© 2018 – Routledge
194 pages | 1 B/W Illus.
The movement of people from small towns and villages of India to places outside the country raises a number of questions– about the networks that enable their mobility, the aspirations that motivate them, what they give back to their home regions, and how their provincial home worlds engage with and absorb the consequent transnational flows of money, ideas, influence and care.
This book analyzes the social consequences of the transmission of migrant resources to provincial places in India. Bringing together case studies from four regions, it demonstrates that these flows are very diverse, are inflected by regional histories of mobility and development, and may reinforce local power structures or instigate social change in unexpected ways. The chapters collected in this volume examine conflicts over migrant-funded education or rural development projects, how migrants from Dalit, Muslim and other marginalized groups use their new wealth to promote social progress or equality in their home regions, and why migrants invest in property in provincial India or return regularly to their ancestral homes to revitalize ritual traditions. These studies also demonstrate that diaspora philanthropy is routed largely through social networks based on caste, community or kinship ties, thereby extending them spatially, and illustrate how migrant efforts to ‘develop’ their home regions may become entangled in local politics or influence state policies.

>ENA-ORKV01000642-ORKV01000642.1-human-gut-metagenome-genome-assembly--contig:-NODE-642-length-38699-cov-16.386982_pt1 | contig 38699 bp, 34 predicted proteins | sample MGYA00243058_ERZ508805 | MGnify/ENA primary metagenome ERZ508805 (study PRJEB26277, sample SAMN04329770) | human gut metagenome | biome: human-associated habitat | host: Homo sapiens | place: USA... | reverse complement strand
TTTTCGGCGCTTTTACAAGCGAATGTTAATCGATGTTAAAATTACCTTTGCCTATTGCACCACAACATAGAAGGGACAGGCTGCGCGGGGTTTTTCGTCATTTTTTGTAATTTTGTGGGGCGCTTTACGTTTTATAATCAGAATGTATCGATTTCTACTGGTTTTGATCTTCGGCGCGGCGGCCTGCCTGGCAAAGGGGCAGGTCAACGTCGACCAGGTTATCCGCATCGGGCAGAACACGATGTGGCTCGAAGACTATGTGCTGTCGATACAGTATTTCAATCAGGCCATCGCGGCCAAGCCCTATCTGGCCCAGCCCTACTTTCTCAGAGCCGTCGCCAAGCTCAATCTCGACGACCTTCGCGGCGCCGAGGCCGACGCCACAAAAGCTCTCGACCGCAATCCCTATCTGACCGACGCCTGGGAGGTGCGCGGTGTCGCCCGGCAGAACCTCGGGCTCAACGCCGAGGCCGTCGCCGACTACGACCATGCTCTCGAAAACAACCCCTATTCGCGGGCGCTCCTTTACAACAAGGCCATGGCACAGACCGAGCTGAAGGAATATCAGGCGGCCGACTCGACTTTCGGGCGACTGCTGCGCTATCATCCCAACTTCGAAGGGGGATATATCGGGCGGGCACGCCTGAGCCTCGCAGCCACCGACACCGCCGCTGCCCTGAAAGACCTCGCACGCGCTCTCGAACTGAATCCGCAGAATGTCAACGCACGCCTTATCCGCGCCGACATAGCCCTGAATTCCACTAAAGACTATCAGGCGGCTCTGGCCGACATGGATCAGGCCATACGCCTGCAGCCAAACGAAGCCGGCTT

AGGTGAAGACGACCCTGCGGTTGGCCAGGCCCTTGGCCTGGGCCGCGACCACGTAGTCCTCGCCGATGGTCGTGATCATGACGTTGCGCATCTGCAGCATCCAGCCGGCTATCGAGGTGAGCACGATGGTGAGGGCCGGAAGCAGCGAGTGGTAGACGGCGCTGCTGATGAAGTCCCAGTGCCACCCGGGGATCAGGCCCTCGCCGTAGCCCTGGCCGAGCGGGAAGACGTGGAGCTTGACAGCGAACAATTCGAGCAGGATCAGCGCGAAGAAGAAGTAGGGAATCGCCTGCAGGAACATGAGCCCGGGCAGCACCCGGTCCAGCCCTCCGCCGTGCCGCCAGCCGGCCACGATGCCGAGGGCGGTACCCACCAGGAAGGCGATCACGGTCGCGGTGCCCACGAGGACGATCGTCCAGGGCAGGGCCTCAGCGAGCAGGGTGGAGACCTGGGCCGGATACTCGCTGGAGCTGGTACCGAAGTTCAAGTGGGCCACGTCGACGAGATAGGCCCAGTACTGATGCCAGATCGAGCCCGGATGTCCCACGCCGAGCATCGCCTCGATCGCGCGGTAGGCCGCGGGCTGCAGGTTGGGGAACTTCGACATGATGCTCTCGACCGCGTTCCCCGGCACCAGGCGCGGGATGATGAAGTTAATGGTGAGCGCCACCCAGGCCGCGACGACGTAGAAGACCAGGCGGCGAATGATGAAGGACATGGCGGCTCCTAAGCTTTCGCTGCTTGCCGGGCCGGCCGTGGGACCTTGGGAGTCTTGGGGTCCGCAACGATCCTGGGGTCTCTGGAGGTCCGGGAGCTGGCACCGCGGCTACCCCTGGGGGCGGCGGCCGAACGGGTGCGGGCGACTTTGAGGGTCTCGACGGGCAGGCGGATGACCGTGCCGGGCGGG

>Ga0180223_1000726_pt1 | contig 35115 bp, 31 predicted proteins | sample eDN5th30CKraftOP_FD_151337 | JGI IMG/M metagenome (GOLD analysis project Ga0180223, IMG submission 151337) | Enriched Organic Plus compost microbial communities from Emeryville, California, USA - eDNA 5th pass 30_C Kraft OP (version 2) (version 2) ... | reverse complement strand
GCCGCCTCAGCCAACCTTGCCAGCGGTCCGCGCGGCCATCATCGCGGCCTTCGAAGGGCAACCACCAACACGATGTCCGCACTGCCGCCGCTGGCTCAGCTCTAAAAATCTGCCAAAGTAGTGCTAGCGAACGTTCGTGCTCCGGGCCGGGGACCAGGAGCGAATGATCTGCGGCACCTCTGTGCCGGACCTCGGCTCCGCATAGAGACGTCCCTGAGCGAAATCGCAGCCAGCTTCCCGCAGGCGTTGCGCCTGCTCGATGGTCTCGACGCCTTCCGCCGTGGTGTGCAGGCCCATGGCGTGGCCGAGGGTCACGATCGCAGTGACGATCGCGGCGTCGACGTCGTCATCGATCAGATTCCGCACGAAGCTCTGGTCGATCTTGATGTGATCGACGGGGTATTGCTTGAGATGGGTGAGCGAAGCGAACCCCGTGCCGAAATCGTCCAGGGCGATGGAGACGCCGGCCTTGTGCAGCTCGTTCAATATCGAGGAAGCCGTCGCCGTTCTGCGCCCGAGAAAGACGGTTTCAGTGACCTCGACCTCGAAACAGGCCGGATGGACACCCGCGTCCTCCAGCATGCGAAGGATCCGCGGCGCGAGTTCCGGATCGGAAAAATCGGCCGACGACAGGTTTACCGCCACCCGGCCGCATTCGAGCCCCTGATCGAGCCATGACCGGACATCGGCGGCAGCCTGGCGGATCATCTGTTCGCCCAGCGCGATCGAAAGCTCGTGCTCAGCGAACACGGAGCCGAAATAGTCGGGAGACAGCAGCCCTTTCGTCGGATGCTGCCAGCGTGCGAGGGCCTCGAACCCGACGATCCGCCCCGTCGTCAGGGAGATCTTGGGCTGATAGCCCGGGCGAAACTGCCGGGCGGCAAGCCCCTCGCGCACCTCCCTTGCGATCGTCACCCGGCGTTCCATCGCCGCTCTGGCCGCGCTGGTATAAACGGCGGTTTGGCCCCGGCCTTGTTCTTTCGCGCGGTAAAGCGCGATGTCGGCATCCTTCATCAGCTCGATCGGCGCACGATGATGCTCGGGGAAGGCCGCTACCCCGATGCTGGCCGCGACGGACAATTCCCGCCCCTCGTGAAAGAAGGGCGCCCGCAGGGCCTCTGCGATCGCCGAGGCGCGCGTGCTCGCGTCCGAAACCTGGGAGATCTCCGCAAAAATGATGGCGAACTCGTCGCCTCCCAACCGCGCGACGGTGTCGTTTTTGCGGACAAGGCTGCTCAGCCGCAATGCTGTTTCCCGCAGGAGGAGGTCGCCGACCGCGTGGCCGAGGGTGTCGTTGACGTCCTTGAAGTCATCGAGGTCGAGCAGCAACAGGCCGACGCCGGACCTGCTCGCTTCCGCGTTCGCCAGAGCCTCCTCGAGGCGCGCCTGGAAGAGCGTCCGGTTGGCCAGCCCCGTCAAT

This collection of eight original ethnographic field studies develops new theoretical insights into the diverse outcomes of international migration and the influences of regional diasporas within India. These collected studies illustrate the various ways in which migrants remain socially, economical and politically influential in their home regions. The book develops a fresh perspective on the connections between transnational migration and processes of development, revealing how provincial India has become deeply globalized. It will be of interest to academics and students in the fields of anthropology, geography, transnational and diaspora studies, and South Asian studies.
1. Introduction: Transregional Mobilities and Provincial Transitions in India, Leah Koskimaki and Carol Upadhya
2.Reciprocity and Contestation: Diaspora Philanthropy in Central Gujarat, Natascha Dekkers and Mario Rutten
3. Diaspora Philanthropy and the Globalization of Education in Punjab: Conflicting Visions of Development, Kaveri Qureshi
4. Frustrations and Alliances: The Politics of Migrant Funding for Muslim Education in Central Gujarat, Sanderien Verstappen
5. Transnational Citizens as ‘Development Partners’ in Coastal Andhra, Sanam Roohi
6.Development Destinations and Networked Dreams: Transnational Giving in Dakshina Kannada, Sulagna Mustafi and Leah Koskimaki
7.Punjabi Dalit Transnational Mobility: Challenging Caste Inequalities, Steve Taylor
8. From Agrarian Landlords to Transnational Entrepreneurs: Reconfiguring Political Influence in Coastal Karnataka, Leah Koskimaki
9.A ‘Love for Land’: Transregional Property Investments in Andhra, Carol Upadhya
This series is published in association with the Centre for South Asian Studies, Edinburgh University - one of the leading centres for South Asian Studies in the UK with a strong interdisciplinary focus. It presents research monographs and high-quality edited volumes as well as textbook on topics concerning the Indian subcontinent from the modern period to contemporary times. It aims to advance understanding of the key issues in the study of South Asia, and contributions include works by experts in the social sciences and the humanities. In accordance with the academic traditions of Edinburgh, we particularly welcome submissions which emphasise the social in South Asian history, politics, sociology and anthropology, based upon thick description of empirical reality, generalised to provide original and broadly applicable conclusions.
The series welcomes new submissions from young researchers as well as established scholars working on South Asia, from any disciplinary perspective.